It seems to me that most of the talk about the "reform of the reform" (much of it that I am sympathetic to), comes from the West: N. America, Europe, Australisia. I wonder what the thoughts are on the "reform" of the Novus Ordo (or rather, the reform of the way the Novus Ordo is celebrated) in other parts of the world -- Africa, Asia, Latin America? Parts of the world where the church is growing? [I've shared on this blog before my own discombobulation at the experience of Mass in India. Obviously, the way the Mass is celebrated is not in any simple, direct way correlated to such things as, for instance, vocations to the priesthood.] [I should add that the Prefect of the Congregation for Divine Worship is a Sri Lankan, who shares the Pope's concerns about the celebration of the liturgy, it would seem.]

Anyway. Just some thoughts. I'm far from being any kind of a liturgical expert -- traditional or avant-garde!

[By the way, of the three Masses I attended this weekend (one at the seminary yesterday, in addition to the two today), at only one, the one at the Cathedral, was the homily about mission and World Mission Sunday.]


St. Elizabeth of Cayce said...

Gashwin writes: Yet, there's much to be said for worshipping in one's own language."


I guess I'm really used to the Novus Ordo, and "full, active, participation" is ingrained in me as praying out loud, responding, acclaiming, chanting and singing.

Someone very wise once talked to me about getting used to my new "Catholic Skin." I've noticed on this journey that other styles of worship service, Protestant prayer meetings, etc., all seem just a bit foreign now, even as they were 1st or 2nd skin not many years past.

In my case, the 2nd Mass you attended, with the Gospel choir, would have felt like worshipping in a foreign language. It's a vernacular different from my own. (Vernacular in the sense of my language of comfort & familiarity.) The chant Mass, even thought my Latin is limited, might have been more my own vernacular, were I to need to choose between the two.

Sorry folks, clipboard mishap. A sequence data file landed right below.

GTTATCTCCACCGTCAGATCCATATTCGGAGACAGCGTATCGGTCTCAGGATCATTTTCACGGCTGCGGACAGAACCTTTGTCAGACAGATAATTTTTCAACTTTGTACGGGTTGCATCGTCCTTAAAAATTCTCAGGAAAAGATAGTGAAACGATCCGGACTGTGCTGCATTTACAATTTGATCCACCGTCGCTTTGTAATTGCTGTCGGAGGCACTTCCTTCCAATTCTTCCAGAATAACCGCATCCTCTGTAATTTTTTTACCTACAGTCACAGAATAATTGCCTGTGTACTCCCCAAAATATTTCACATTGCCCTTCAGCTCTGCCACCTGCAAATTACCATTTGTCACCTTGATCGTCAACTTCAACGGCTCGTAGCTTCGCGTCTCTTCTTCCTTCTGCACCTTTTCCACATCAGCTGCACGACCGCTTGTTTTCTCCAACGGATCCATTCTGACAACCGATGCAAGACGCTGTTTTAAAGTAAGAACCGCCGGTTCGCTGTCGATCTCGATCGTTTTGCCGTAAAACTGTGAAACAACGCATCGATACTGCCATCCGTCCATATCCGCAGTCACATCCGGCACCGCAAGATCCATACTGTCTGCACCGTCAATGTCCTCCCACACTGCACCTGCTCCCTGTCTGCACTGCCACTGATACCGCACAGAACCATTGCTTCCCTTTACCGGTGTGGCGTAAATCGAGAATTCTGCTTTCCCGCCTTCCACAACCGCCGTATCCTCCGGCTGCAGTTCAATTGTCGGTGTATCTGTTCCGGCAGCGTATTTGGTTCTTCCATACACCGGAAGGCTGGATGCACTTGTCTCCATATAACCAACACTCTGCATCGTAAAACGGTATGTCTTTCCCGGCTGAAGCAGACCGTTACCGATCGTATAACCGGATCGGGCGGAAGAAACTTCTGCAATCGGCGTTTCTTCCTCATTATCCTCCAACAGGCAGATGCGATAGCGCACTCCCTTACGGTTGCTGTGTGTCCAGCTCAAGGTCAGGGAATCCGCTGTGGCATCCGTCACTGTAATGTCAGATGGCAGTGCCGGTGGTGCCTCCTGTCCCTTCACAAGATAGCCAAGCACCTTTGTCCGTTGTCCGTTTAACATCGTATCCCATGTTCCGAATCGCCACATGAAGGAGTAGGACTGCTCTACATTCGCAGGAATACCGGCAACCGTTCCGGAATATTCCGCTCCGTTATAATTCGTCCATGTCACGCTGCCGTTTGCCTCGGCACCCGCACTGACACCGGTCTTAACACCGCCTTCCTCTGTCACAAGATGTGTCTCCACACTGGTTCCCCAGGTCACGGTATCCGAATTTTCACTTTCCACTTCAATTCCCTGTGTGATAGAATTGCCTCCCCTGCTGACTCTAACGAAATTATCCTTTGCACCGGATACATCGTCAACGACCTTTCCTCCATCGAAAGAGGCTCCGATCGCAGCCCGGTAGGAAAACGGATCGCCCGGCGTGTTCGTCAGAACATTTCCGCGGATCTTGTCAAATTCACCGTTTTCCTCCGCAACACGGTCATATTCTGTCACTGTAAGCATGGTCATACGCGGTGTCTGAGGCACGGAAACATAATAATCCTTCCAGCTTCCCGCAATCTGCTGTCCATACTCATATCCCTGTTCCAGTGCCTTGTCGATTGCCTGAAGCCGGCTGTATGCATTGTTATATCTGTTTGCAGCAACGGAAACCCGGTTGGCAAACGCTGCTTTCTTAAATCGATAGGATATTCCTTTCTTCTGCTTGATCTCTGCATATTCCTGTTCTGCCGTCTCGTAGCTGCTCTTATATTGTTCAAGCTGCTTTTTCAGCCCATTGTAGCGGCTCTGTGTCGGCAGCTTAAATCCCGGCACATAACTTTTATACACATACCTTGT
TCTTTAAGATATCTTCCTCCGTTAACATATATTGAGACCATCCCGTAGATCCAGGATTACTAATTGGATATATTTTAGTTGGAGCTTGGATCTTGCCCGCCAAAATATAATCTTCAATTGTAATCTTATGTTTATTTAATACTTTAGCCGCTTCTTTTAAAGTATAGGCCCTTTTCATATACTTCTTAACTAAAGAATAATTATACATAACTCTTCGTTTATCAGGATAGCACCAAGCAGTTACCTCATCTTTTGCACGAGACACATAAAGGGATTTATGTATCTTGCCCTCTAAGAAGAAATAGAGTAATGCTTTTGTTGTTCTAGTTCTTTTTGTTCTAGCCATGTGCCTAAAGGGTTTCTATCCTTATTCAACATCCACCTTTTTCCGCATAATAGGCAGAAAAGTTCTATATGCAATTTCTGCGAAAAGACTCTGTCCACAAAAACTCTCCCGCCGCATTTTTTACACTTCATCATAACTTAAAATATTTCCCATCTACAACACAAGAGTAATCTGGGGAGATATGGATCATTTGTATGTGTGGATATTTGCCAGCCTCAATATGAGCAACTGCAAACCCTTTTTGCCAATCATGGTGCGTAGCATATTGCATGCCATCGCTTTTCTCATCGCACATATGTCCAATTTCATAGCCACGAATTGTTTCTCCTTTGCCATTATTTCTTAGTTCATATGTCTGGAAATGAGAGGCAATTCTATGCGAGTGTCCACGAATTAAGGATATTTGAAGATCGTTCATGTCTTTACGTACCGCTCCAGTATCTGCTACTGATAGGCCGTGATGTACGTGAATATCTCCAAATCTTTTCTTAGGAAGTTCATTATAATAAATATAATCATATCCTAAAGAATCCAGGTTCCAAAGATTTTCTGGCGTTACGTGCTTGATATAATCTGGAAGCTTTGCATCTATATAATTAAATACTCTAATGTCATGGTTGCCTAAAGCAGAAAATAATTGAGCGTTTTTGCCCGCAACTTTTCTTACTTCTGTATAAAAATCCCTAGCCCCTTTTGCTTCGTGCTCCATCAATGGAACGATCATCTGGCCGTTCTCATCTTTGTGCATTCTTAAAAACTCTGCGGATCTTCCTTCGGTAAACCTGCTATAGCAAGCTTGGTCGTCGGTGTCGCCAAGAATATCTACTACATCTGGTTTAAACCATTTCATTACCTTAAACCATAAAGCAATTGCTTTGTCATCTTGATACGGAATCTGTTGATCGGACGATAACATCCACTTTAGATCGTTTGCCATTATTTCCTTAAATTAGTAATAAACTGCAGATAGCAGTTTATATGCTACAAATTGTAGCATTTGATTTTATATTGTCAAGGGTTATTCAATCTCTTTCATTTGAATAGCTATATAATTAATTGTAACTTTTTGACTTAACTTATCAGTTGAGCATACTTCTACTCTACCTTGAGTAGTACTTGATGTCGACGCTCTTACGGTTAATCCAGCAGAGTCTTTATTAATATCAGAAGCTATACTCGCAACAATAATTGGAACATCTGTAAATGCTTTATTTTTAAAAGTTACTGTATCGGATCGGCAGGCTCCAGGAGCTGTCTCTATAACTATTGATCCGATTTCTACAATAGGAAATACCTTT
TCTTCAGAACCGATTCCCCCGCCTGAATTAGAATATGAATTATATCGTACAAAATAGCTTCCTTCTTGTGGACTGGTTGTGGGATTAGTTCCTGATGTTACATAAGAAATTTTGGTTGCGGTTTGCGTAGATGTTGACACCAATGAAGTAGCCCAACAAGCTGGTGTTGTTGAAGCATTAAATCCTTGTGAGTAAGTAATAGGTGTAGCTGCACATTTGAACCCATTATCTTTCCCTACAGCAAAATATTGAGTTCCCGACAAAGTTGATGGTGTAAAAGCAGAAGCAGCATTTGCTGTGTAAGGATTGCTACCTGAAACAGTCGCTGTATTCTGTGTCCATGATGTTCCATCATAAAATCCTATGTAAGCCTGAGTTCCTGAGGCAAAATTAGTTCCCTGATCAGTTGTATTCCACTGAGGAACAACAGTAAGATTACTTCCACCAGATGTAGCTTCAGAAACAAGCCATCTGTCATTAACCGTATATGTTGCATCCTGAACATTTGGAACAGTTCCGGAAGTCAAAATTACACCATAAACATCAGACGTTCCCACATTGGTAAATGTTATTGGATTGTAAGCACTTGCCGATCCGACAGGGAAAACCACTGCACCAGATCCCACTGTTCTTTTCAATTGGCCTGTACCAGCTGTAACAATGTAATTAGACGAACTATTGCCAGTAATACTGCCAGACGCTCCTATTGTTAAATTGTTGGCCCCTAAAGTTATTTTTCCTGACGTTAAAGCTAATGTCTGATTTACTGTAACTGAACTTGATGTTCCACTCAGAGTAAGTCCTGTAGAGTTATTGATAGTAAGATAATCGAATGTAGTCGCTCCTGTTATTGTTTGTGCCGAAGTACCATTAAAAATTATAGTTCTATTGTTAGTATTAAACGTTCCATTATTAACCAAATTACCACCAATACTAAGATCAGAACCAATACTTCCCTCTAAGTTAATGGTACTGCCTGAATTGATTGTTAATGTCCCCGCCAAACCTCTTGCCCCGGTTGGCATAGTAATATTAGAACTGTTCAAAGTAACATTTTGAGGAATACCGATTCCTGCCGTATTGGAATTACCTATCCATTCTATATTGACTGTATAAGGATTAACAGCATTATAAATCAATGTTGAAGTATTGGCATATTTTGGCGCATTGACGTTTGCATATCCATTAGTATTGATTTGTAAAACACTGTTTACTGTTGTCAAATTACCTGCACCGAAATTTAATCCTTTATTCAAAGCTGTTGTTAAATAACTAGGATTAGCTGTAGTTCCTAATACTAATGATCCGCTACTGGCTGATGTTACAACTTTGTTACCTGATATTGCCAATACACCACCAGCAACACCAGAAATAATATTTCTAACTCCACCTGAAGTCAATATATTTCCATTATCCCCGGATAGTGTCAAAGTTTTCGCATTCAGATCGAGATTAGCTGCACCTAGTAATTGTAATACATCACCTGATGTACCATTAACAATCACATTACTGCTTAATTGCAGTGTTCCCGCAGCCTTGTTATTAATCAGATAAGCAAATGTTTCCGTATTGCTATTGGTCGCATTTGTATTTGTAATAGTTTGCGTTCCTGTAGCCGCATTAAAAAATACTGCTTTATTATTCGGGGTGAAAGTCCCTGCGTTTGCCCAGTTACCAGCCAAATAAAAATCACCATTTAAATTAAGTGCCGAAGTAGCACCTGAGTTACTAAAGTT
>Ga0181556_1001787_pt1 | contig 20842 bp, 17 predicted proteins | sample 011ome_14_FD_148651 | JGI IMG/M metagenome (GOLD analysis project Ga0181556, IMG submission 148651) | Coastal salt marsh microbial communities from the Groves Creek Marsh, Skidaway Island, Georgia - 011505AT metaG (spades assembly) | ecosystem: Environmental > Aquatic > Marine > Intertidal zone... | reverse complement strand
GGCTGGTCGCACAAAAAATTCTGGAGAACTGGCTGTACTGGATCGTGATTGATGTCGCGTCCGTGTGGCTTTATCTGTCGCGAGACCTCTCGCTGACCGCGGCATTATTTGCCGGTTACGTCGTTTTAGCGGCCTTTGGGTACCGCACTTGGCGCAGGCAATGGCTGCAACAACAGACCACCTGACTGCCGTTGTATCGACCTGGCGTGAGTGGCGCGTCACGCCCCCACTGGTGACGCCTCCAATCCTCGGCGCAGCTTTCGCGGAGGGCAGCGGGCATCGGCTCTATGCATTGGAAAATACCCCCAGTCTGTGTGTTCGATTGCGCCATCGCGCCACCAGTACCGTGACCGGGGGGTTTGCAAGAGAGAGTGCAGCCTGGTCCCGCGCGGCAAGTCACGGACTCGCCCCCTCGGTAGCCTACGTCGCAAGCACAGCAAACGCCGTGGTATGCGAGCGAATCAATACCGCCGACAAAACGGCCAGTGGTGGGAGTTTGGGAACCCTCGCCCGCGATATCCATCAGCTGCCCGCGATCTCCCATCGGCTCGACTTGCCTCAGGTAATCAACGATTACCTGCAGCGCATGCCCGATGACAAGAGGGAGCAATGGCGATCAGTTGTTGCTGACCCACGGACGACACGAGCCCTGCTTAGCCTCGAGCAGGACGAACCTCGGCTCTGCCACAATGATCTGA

Izzy talks often about the Liturgy being what carries along the worshipper. Your mind knows generally what is coming, so you are freer to pray, to focus on God, to hear what He is saying to you throughout the Mass. That to which we beome accustomed, in whatever spoken or sung language, becomes our "vernacular."

I have no doubt you, as a true polyglot, will be able to fully & actively participate in Mass at either location. Thanks for sharing the stories.

Gashwin said...

Some good points there St. Liz. There is a rhythm to the liturgy, and part of growing in faith means growing into this rhythm, and letting it become one's own.

And, in as much as language and culture are closely intertwined, the "vernacular" isn't simpy about the language of the words either.

Truth be told, I was a lot more "comfortable" at the morning liturgy than in the afternoon. The 5 minute Sign of Peace took me off guard. I didn't leave my pew, while the rest of the congregation was moving around. I didn't feel like I belonged, which at one level is very real (this was my very first time at this parish, after all), and at another level is silly: we are one Body after all. One of my novice brothers used to worship in an African American congregation in Baltimore, and said that this was quite common.

My biggest problem, I've been noticing, is having "tapes" playing in my head while I'm at Mass, any Mass (except the one back in SC!), like I'm unconsciously, without even realizing it, evaluating everything. It's horribly distracting from the real reason I'm there -- to pray and worship.

Anonymous said...

" I'm unconsciously, without even realizing it, evaluating everything." That's one of my biggest problems, too. I went to another church this past weekend, where there was a lot of clapping (e.g., after a musical number, after the homily, during a musical number), and it really irritated me. I felt like I was at a show. It was a nice show, an inspirational show. But I'm not show the Holy Sacrifice of the Mass is supposed to be like a show.